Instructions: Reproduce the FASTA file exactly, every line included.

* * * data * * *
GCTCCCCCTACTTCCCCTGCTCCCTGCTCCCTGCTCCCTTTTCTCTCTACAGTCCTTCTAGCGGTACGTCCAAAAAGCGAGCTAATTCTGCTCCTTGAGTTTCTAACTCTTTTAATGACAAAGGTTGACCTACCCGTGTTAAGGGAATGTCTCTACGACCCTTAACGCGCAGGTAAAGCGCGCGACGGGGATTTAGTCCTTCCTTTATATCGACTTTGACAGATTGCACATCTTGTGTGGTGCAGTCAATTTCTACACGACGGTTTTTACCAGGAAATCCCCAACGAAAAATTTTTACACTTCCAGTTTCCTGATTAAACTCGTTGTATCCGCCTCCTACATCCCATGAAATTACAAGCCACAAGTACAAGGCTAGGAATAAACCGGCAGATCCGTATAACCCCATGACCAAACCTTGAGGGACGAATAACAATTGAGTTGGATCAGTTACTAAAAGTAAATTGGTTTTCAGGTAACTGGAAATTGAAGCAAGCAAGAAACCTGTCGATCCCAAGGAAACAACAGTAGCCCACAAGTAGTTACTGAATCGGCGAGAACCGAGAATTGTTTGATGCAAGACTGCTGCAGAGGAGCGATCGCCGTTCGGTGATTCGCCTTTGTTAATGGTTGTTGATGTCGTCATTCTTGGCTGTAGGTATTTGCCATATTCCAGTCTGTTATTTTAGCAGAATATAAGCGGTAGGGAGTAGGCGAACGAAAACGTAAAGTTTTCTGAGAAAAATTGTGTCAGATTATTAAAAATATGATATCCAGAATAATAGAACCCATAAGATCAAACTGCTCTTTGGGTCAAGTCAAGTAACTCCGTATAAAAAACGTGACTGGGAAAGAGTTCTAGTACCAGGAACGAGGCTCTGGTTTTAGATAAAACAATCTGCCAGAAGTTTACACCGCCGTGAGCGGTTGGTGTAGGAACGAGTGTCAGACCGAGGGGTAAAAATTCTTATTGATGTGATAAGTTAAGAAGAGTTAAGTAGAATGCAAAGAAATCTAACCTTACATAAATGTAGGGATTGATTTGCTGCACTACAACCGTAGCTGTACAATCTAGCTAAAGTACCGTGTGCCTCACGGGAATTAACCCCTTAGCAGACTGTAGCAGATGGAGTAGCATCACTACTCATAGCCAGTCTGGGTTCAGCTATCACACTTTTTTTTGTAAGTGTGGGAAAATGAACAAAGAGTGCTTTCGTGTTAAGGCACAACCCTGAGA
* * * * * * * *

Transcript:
GCTCCCCCTACTTCCCCTGCTCCCTGCTCCCTGCTCCCTTTTCTCTCTACAGTCCTTCTAGCGGTACGTCCAAAAAGCGAGCTAATTCTGCTCCTTGAGTTTCTAACTCTTTTAATGACAAAGGTTGACCTACCCGTGTTAAGGGAATGTCTCTACGACCCTTAACGCGCAGGTAAAGCGCGCGACGGGGATTTAGTCCTTCCTTTATATCGACTTTGACAGATTGCACATCTTGTGTGGTGCAGTCAATTTCTACACGACGGTTTTTACCAGGAAATCCCCAACGAAAAATTTTTACACTTCCAGTTTCCTGATTAAACTCGTTGTATCCGCCTCCTACATCCCATGAAATTACAAGCCACAAGTACAAGGCTAGGAATAAACCGGCAGATCCGTATAACCCCATGACCAAACCTTGAGGGACGAATAACAATTGAGTTGGATCAGTTACTAAAAGTAAATTGGTTTTCAGGTAACTGGAAATTGAAGCAAGCAAGAAACCTGTCGATCCCAAGGAAACAACAGTAGCCCACAAGTAGTTACTGAATCGGCGAGAACCGAGAATTGTTTGATGCAAGACTGCTGCAGAGGAGCGATCGCCGTTCGGTGATTCGCCTTTGTTAATGGTTGTTGATGTCGTCATTCTTGGCTGTAGGTATTTGCCATATTCCAGTCTGTTATTTTAGCAGAATATAAGCGGTAGGGAGTAGGCGAACGAAAACGTAAAGTTTTCTGAGAAAAATTGTGTCAGATTATTAAAAATATGATATCCAGAATAATAGAACCCATAAGATCAAACTGCTCTTTGGGTCAAGTCAAGTAACTCCGTATAAAAAACGTGACTGGGAAAGAGTTCTAGTACCAGGAACGAGGCTCTGGTTTTAGATAAAACAATCTGCCAGAAGTTTACACCGCCGTGAGCGGTTGGTGTAGGAACGAGTGTCAGACCGAGGGGTAAAAATTCTTATTGATGTGATAAGTTAAGAAGAGTTAAGTAGAATGCAAAGAAATCTAACCTTACATAAATGTAGGGATTGATTTGCTGCACTACAACCGTAGCTGTACAATCTAGCTAAAGTACCGTGTGCCTCACGGGAATTAACCCCTTAGCAGACTGTAGCAGATGGAGTAGCATCACTACTCATAGCCAGTCTGGGTTCAGCTATCACACTTTTTTTTGTAAGTGTGGGAAAATGAACAAAGAGTGCTTTCGTGTTAAGGCACAACCCTGAGA